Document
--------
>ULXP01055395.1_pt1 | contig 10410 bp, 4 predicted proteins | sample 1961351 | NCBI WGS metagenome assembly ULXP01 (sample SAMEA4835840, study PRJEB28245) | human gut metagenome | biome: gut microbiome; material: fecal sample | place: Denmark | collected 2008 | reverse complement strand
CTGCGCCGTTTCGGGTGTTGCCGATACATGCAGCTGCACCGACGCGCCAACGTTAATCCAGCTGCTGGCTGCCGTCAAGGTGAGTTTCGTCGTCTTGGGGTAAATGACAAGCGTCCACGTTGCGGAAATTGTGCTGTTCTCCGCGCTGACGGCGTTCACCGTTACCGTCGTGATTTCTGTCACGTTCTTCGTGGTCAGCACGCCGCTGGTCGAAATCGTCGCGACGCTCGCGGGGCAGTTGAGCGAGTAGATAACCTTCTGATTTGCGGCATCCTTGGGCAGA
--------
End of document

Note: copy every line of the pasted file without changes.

>ULXP01055395.1_pt1 | contig 10410 bp, 4 predicted proteins | sample 1961351 | NCBI WGS metagenome assembly ULXP01 (sample SAMEA4835840, study PRJEB28245) | human gut metagenome | biome: gut microbiome; material: fecal sample | place: Denmark | collected 2008 | reverse complement strand
CTGCGCCGTTTCGGGTGTTGCCGATACATGCAGCTGCACCGACGCGCCAACGTTAATCCAGCTGCTGGCTGCCGTCAAGGTGAGTTTCGTCGTCTTGGGGTAAATGACAAGCGTCCACGTTGCGGAAATTGTGCTGTTCTCCGCGCTGACGGCGTTCACCGTTACCGTCGTGATTTCTGTCACGTTCTTCGTGGTCAGCACGCCGCTGGTCGAAATCGTCGCGACGCTCGCGGGGCAGTTGAGCGAGTAGATAACCTTCTGATTTGCGGCATCCTTGGGCAGA